Two dogs killed in yard of North Bend home; state wildlife officers think coyote or domestic dog responsible

According to a King County Sheriff’s Office incident report, on June 21, 2019 at 3:10AM a KCSO deputy responded to a home in the Alpine Estates neighborhood of North Bend after two dog were found dead in their yard.

The deputy reported that it appeared the dogs had been bitten by ‘some type of large animal,’ but the animal was not found. The report stated a ‘large paw print’ was found in the yard and that the owner would call the Washington State Department of Fish and Wildlife (DFW) to investigate further.

According to DFW officers at the scene Friday morning, based on the size of the prints, they believe a coyote or a domestic dog killed the small dogs. The officers also set up a camera in case the animal returns.

An early morning post on a North Bend Facebook group originally stated that a cougar was responsible for the dogs’ deaths in their fenced backyard, but the post was later updated with the DFW’s determination that it was a canine responsible.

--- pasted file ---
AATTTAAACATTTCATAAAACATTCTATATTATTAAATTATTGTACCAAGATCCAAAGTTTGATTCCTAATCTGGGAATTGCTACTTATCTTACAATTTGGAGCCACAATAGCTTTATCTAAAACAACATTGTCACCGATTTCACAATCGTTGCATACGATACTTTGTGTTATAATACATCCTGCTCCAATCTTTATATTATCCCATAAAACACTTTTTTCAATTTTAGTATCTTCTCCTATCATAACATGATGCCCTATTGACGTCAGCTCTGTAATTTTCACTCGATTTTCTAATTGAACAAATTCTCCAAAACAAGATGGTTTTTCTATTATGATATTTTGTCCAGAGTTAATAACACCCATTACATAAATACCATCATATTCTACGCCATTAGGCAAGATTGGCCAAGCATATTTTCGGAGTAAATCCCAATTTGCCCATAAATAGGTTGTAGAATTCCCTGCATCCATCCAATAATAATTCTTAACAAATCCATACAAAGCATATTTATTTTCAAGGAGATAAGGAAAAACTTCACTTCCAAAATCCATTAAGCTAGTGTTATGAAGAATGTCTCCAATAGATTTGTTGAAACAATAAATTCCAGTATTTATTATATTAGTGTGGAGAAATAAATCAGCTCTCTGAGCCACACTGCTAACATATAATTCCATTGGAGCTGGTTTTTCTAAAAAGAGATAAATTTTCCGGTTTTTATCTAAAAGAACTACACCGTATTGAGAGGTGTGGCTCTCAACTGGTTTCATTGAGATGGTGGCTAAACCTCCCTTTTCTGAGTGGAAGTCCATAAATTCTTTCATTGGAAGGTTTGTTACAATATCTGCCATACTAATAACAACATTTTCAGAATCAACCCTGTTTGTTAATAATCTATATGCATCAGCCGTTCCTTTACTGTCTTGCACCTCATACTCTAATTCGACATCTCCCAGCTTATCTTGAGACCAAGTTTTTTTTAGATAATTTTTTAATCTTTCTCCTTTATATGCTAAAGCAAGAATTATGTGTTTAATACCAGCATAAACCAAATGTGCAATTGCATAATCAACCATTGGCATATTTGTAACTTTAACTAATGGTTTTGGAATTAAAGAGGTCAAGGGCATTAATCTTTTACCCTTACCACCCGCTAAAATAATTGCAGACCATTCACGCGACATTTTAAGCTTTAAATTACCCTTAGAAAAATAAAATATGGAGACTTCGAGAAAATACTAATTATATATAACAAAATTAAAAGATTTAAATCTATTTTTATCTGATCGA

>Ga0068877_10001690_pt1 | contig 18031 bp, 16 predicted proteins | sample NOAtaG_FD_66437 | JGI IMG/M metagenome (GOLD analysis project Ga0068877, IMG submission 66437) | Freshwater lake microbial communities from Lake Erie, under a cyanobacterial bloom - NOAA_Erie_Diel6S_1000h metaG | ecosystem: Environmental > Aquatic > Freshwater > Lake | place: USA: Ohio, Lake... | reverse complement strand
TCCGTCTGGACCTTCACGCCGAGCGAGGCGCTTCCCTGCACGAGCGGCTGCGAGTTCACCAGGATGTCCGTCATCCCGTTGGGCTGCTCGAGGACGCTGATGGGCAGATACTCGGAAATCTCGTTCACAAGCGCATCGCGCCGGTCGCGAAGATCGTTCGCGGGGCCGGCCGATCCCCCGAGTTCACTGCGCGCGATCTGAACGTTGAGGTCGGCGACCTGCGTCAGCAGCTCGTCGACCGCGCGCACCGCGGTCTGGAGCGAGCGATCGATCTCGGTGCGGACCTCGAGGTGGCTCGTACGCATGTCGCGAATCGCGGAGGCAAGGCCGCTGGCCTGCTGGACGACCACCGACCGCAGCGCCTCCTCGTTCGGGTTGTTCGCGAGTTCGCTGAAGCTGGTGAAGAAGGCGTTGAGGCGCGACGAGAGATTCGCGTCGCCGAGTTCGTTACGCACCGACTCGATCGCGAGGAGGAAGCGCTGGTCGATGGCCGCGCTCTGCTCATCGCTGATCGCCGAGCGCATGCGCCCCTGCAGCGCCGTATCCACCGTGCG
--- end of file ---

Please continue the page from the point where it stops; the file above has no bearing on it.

The Alpine Estates neighborhood is located near I-90 exit 32, off of 436th Ave SE.

Comments

  1. Ethel Renner says

    I would say it was a dog. Coyote more than likely would have taken at least one of them to eat.

    • Not necessarily! Coyotes are territorial and will kill any other 4-legged creature they deem a thereat to their territory. This is why we had a “SHOOT on site” for Coyotes in Texas. There they travel in large packs, unlike here where I have seen many and all have been alone. 2 notable differences I have noticed with Coyotes around the Snoqualmie Valley. 1: they are significantly larger than others I have seen in other states. 2: They are not scared of humans, every one I have encountered here has stood and watched me like it was entertained. Ones in other states would flee at the site of a human. It was unheard of for Domestic Dogs to be attacked in neighborhoods and people’s own yards in town. Most dogs that were attacked had ventured off into the woods and encroached a packs territory.

  2. Susan Bond says

    Keeping pets in at night is important to their well being. We are surrounded by wildlands with plenty of hungry predators. Some time ago when I lived out by exit 34 (only 1 exit away from Alpine Estates) we let our cat out after a snow and it was leaning up against the sluder watching birds when a wolf came out of the watershed and hit the glass trying to nab the cat. The cat took off across the yard with the black wolf at it’s heels until the cat went up a tree. We called Dept of Wildlife in Mill Creek and they came out and identified the wolf’s tracks which had a span of 5″. They set up infra red cameras and indicated that they had been studying the wolves which came out of Cedar River Watershed and Rattlesnake Lake area.
    If you love your pets letting them outside without a leash puts them at risk.

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